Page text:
Phil Parkinson spent the Summer accumulating strength in depth so his side wouldn’t fold under the effects of an injury crisis as we did last season. It’s an appropriate moment to take stock of Parkinson’s squad replenishment as we’ve finally seen what Jordan Tunnicliffe has to offer.
Tunnicliffe was an eye-catching capture. He enjoyed an impressive season with Crawley Town in League Two last season, and had always caught the eye when he played against us for AFC Fylde.
While it was perfectly understandable that Parkinson would stand by Max Cleworth at the start of the season – after all, the youngster is a real prospect, and followed up his superb breakthrough season with an imperious pre-season – the complete absence of Tunnicliffe was a surprise.
After 14 games of the season he was yet to set foot on the pitch, his seven matches spent on the bench hardly a consolation. Still, Cleworth’s form remained solid, so it wasn’t a huge shock that Tunnicliffe had to wait for his opportunity.
That is, until we went to Blyth.
I think everyone assumed that he’d get a chance in that match. We were bound to rotate the side, and he was the obvious player to give game time to. However, when the team was released, Tunnicliffe was on the bench again. Cleworth had been rested, but Tom O’Connor was dropped back into defence rather than give Tunnicliffe a go.
Eyebrows were beginning to be raised, and the best explanation I could come up with was that the new man was purely seen as cover for Ben Tozer.
Parkinson likes to see his wide centre backs join in the attack, and Tunnicliffe is a stopper, similar in style to Tozer. Last season Shaun Brisley, a similar style of defender, spent some time in the left-sided central defensive role and came up short – his lack of pace was an issue and he cost us a goal at Halifax with a sloppy pass. That turned out to be his final match for Wrexham.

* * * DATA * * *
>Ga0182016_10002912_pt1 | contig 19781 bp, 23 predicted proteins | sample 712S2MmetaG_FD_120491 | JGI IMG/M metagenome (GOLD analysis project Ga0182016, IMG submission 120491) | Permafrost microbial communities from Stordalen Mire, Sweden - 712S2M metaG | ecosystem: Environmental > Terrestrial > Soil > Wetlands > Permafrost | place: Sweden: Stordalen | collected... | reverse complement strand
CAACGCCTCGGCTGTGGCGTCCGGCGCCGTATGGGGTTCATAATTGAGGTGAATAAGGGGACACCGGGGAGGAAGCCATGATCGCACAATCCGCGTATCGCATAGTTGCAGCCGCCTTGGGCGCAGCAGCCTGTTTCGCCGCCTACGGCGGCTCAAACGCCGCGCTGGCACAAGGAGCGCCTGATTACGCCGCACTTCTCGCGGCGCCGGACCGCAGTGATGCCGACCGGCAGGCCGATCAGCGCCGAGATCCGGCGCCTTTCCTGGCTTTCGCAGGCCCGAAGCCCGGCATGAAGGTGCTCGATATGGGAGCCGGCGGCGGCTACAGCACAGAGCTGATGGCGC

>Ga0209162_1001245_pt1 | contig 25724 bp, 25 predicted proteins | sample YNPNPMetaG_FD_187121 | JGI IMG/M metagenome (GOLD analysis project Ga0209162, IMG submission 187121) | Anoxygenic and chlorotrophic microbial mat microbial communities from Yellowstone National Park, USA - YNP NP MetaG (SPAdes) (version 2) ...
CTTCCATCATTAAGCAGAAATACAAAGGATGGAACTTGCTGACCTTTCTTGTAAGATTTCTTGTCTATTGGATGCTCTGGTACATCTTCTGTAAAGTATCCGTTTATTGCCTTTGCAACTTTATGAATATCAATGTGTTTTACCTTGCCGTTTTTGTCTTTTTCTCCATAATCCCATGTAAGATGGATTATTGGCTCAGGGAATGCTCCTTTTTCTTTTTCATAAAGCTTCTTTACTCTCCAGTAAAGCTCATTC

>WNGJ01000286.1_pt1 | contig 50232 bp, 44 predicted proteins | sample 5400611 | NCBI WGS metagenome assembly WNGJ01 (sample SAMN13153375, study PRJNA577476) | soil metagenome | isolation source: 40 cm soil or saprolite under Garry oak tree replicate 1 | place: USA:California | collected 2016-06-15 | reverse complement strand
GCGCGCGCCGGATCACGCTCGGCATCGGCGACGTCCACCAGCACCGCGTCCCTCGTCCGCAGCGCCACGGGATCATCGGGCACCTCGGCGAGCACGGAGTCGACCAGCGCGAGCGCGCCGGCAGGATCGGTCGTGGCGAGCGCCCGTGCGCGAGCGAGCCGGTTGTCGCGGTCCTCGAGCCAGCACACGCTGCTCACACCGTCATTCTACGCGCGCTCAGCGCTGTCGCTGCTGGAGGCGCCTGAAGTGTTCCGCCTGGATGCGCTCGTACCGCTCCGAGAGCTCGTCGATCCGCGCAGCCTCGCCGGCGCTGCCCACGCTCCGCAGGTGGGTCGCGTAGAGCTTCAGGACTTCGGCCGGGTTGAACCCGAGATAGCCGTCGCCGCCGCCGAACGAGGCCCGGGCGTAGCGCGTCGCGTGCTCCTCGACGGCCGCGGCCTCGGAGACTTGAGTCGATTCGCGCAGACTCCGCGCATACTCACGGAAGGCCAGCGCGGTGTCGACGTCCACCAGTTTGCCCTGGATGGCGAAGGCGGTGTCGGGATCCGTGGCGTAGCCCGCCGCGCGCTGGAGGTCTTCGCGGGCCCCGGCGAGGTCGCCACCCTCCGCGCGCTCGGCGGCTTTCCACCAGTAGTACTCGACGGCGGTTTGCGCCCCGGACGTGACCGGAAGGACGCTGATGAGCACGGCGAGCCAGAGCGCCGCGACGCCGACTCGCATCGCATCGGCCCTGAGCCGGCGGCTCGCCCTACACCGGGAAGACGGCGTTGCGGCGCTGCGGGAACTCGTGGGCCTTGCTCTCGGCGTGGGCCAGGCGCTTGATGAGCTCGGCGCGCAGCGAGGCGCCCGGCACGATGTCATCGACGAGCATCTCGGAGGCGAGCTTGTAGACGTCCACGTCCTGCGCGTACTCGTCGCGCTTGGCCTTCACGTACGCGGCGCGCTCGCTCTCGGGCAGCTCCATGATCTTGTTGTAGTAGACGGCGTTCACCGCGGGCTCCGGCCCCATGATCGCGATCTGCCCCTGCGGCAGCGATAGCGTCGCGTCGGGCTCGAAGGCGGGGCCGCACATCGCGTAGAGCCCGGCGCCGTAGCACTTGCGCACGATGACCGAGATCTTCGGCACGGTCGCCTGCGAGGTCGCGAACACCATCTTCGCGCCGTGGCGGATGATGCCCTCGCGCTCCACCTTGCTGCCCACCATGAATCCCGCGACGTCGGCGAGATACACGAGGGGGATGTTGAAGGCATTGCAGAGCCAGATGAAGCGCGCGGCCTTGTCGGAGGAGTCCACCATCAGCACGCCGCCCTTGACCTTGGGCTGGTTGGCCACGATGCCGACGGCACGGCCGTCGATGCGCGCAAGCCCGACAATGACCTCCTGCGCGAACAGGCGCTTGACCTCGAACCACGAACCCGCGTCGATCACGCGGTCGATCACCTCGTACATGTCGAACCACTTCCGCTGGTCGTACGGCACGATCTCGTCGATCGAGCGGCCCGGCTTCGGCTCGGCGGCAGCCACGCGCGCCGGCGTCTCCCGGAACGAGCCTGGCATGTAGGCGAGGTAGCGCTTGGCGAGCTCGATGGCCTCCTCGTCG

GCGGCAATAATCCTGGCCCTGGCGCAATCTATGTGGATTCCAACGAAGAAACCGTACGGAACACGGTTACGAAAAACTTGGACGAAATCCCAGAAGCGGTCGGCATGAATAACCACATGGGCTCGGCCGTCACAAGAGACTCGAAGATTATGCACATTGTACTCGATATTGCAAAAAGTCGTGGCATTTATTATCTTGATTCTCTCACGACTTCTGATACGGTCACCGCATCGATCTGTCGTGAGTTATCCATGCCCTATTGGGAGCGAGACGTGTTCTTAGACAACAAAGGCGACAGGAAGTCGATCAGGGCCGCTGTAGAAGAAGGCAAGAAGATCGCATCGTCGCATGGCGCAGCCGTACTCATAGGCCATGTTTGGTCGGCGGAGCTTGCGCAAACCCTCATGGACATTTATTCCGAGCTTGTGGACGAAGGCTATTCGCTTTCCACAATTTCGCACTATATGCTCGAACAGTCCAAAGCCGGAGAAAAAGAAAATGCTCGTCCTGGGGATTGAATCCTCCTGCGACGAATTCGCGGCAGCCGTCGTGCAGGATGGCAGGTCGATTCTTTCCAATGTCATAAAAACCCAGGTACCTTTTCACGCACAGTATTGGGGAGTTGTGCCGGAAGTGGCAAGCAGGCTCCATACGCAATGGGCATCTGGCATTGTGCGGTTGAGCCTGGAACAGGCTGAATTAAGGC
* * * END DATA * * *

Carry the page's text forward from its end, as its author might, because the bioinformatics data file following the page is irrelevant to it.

However, the Blyth replay did see Tunnicliffe start as a wide centre-back, and he grabbed the opportunity with both hands.
He isn’t as quick as Aaron Hayden, or as happy to stride forward and link with attacking players as Cleworth, but he’s perfectly comfortable on the ball and has gone forwards more as his first team games have accumulated.
Most importantly, Tunnicliffe is a rock-solid defender. He’s hard to beat, physical and reliable. He wins his headers and is strong in the tackle. When Boreham Wood tested his resilience, he repelled them with confident ease.
His presence in the side offers two other advantages to Parkinson. It allows Cleworth to have a break from the side: the youngster will be back soon, but it never hurts to allow a young prospect a chance to take a breath before returning to the fray.
Secondly, he has altered the balance of the side. We have conceded more goals than we’re comfortable with in recent weeks, and the remarkable 7-5 Barnet win really brought that issue into focus. Callum McFadzean and Cleworth combine brilliantly down the left, but as both of them drove forwards, Barnet were cute enough to get in behind them. That’s no criticism of them, but it was clear that our attacking approach left us vulnerable to the counter on that side of the pitch.
Tunnicliffe shores that side of the pitch up nicely, with his natural reluctance to over-commit when going forwards. His stable presence also allows Parkinson to get imaginative in other parts of the pitch.
With the back three more cautious, Parkinson has been able to use Elliot Lee in midfield, knowing there is a solid base behind the mercurial play-maker.
It’s been fascinating to see the manager integrate his new signings into an already effective side. It’s taken a while for Tunnicliffe to join the party, but early signs suggest he could be a very important addition to the squad.